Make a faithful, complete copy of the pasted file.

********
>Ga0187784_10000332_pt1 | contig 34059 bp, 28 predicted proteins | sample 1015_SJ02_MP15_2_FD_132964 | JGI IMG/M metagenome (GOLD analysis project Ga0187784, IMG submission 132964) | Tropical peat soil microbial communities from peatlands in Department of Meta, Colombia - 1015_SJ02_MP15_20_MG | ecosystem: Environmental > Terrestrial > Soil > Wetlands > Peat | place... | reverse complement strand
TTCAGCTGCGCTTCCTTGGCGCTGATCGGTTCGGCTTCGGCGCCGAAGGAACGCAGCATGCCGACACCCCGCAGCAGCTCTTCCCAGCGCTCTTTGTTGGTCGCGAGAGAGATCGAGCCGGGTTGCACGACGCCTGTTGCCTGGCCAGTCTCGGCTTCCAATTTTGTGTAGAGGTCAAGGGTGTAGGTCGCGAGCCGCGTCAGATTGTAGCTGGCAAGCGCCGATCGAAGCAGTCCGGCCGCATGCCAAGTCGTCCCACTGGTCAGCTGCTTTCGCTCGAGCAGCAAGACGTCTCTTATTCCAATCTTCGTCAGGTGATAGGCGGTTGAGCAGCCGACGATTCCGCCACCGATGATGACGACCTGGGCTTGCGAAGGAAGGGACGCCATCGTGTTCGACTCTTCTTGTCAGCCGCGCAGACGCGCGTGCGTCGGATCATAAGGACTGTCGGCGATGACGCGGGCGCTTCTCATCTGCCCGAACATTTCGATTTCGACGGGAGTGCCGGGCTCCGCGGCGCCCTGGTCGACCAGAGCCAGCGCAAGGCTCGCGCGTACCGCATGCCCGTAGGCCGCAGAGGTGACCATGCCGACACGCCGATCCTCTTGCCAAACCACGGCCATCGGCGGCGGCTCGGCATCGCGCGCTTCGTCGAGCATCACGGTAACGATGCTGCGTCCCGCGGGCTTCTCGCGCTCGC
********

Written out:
>Ga0187784_10000332_pt1 | contig 34059 bp, 28 predicted proteins | sample 1015_SJ02_MP15_2_FD_132964 | JGI IMG/M metagenome (GOLD analysis project Ga0187784, IMG submission 132964) | Tropical peat soil microbial communities from peatlands in Department of Meta, Colombia - 1015_SJ02_MP15_20_MG | ecosystem: Environmental > Terrestrial > Soil > Wetlands > Peat | place... | reverse complement strand
TTCAGCTGCGCTTCCTTGGCGCTGATCGGTTCGGCTTCGGCGCCGAAGGAACGCAGCATGCCGACACCCCGCAGCAGCTCTTCCCAGCGCTCTTTGTTGGTCGCGAGAGAGATCGAGCCGGGTTGCACGACGCCTGTTGCCTGGCCAGTCTCGGCTTCCAATTTTGTGTAGAGGTCAAGGGTGTAGGTCGCGAGCCGCGTCAGATTGTAGCTGGCAAGCGCCGATCGAAGCAGTCCGGCCGCATGCCAAGTCGTCCCACTGGTCAGCTGCTTTCGCTCGAGCAGCAAGACGTCTCTTATTCCAATCTTCGTCAGGTGATAGGCGGTTGAGCAGCCGACGATTCCGCCACCGATGATGACGACCTGGGCTTGCGAAGGAAGGGACGCCATCGTGTTCGACTCTTCTTGTCAGCCGCGCAGACGCGCGTGCGTCGGATCATAAGGACTGTCGGCGATGACGCGGGCGCTTCTCATCTGCCCGAACATTTCGATTTCGACGGGAGTGCCGGGCTCCGCGGCGCCCTGGTCGACCAGAGCCAGCGCAAGGCTCGCGCGTACCGCATGCCCGTAGGCCGCAGAGGTGACCATGCCGACACGCCGATCCTCTTGCCAAACCACGGCCATCGGCGGCGGCTCGGCATCGCGCGCTTCGTCGAGCATCACGGTAACGATGCTGCGTCCCGCGGGCTTCTCGCGCTCGC